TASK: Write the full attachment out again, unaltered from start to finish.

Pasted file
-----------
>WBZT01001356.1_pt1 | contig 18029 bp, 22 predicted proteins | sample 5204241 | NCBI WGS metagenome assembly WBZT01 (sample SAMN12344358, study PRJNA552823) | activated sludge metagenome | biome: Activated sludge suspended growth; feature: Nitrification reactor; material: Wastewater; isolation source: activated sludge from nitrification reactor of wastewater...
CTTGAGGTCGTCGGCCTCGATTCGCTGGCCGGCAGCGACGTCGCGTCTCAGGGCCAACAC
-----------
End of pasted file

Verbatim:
>WBZT01001356.1_pt1 | contig 18029 bp, 22 predicted proteins | sample 5204241 | NCBI WGS metagenome assembly WBZT01 (sample SAMN12344358, study PRJNA552823) | activated sludge metagenome | biome: Activated sludge suspended growth; feature: Nitrification reactor; material: Wastewater; isolation source: activated sludge from nitrification reactor of wastewater...
CTTGAGGTCGTCGGCCTCGATTCGCTGGCCGGCAGCGACGTCGCGTCTCAGGGCCAACAC